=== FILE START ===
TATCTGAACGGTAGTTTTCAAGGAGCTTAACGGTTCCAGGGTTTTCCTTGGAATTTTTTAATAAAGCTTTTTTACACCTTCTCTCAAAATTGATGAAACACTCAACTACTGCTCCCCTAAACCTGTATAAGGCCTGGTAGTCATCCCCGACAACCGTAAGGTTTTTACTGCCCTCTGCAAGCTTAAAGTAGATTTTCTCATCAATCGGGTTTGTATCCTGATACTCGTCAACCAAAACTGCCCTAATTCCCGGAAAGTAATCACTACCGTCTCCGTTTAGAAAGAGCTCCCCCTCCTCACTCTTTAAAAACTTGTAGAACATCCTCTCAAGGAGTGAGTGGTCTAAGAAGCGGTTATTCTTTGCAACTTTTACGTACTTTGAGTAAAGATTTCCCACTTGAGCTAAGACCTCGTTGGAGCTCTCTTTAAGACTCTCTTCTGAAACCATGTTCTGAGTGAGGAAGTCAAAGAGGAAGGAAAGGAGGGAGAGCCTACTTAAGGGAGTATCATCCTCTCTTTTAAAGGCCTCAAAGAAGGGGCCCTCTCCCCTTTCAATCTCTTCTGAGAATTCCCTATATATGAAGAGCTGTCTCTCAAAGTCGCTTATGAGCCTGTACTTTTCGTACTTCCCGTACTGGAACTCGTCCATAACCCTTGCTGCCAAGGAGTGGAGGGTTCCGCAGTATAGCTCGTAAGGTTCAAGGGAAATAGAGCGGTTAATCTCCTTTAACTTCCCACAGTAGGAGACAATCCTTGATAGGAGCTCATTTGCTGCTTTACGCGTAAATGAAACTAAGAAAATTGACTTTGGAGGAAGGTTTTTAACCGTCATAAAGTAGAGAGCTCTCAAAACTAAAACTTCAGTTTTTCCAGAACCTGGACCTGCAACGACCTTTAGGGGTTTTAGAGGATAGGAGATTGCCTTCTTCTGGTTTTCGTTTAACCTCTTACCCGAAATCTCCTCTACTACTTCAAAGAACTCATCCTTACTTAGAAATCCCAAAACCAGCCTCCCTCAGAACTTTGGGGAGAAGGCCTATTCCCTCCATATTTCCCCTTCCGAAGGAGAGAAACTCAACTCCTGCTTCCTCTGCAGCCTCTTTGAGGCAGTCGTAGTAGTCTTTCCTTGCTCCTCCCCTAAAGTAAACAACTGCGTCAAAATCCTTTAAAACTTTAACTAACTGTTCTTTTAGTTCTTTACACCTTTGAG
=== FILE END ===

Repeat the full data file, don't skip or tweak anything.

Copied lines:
TATCTGAACGGTAGTTTTCAAGGAGCTTAACGGTTCCAGGGTTTTCCTTGGAATTTTTTAATAAAGCTTTTTTACACCTTCTCTCAAAATTGATGAAACACTCAACTACTGCTCCCCTAAACCTGTATAAGGCCTGGTAGTCATCCCCGACAACCGTAAGGTTTTTACTGCCCTCTGCAAGCTTAAAGTAGATTTTCTCATCAATCGGGTTTGTATCCTGATACTCGTCAACCAAAACTGCCCTAATTCCCGGAAAGTAATCACTACCGTCTCCGTTTAGAAAGAGCTCCCCCTCCTCACTCTTTAAAAACTTGTAGAACATCCTCTCAAGGAGTGAGTGGTCTAAGAAGCGGTTATTCTTTGCAACTTTTACGTACTTTGAGTAAAGATTTCCCACTTGAGCTAAGACCTCGTTGGAGCTCTCTTTAAGACTCTCTTCTGAAACCATGTTCTGAGTGAGGAAGTCAAAGAGGAAGGAAAGGAGGGAGAGCCTACTTAAGGGAGTATCATCCTCTCTTTTAAAGGCCTCAAAGAAGGGGCCCTCTCCCCTTTCAATCTCTTCTGAGAATTCCCTATATATGAAGAGCTGTCTCTCAAAGTCGCTTATGAGCCTGTACTTTTCGTACTTCCCGTACTGGAACTCGTCCATAACCCTTGCTGCCAAGGAGTGGAGGGTTCCGCAGTATAGCTCGTAAGGTTCAAGGGAAATAGAGCGGTTAATCTCCTTTAACTTCCCACAGTAGGAGACAATCCTTGATAGGAGCTCATTTGCTGCTTTACGCGTAAATGAAACTAAGAAAATTGACTTTGGAGGAAGGTTTTTAACCGTCATAAAGTAGAGAGCTCTCAAAACTAAAACTTCAGTTTTTCCAGAACCTGGACCTGCAACGACCTTTAGGGGTTTTAGAGGATAGGAGATTGCCTTCTTCTGGTTTTCGTTTAACCTCTTACCCGAAATCTCCTCTACTACTTCAAAGAACTCATCCTTACTTAGAAATCCCAAAACCAGCCTCCCTCAGAACTTTGGGGAGAAGGCCTATTCCCTCCATATTTCCCCTTCCGAAGGAGAGAAACTCAACTCCTGCTTCCTCTGCAGCCTCTTTGAGGCAGTCGTAGTAGTCTTTCCTTGCTCCTCCCCTAAAGTAAACAACTGCGTCAAAATCCTTTAAAACTTTAACTAACTGTTCTTTTAGTTCTTTACACCTTTGAG